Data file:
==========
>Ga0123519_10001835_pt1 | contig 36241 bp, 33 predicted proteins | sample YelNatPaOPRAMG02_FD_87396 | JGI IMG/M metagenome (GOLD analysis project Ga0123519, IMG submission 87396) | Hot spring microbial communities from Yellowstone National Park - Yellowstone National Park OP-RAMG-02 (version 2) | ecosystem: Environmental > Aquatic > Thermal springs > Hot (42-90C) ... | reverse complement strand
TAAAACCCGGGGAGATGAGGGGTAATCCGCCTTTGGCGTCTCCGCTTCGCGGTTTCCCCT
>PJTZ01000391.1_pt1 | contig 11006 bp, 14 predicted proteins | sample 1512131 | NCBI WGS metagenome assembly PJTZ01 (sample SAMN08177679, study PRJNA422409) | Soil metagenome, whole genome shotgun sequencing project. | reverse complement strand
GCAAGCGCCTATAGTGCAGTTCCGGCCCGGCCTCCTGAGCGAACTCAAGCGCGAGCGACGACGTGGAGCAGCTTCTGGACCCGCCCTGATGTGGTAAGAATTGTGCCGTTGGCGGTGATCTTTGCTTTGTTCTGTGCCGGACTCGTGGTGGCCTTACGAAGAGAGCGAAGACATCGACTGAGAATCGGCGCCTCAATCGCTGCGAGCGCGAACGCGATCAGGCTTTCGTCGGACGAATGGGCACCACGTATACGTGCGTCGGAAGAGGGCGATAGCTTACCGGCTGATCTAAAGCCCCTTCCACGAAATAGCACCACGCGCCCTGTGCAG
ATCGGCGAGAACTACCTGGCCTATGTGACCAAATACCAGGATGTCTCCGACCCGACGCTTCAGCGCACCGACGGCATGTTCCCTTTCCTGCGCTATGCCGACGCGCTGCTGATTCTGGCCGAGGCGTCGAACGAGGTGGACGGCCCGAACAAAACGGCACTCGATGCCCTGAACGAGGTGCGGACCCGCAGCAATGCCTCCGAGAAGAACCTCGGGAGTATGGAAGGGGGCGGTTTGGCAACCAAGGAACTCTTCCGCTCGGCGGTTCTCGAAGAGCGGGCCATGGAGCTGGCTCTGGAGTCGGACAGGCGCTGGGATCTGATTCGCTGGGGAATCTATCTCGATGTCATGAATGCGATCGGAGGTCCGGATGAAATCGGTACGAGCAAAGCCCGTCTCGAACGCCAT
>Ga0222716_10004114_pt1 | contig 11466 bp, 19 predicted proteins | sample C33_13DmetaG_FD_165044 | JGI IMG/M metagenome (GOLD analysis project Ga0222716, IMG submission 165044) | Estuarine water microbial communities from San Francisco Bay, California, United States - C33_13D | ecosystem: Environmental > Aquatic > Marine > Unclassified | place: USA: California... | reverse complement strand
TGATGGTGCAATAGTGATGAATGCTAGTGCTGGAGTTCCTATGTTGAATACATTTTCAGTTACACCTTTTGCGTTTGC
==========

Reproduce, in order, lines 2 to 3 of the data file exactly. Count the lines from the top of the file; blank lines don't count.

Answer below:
TAAAACCCGGGGAGATGAGGGGTAATCCGCCTTTGGCGTCTCCGCTTCGCGGTTTCCCCT
>PJTZ01000391.1_pt1 | contig 11006 bp, 14 predicted proteins | sample 1512131 | NCBI WGS metagenome assembly PJTZ01 (sample SAMN08177679, study PRJNA422409) | Soil metagenome, whole genome shotgun sequencing project. | reverse complement strand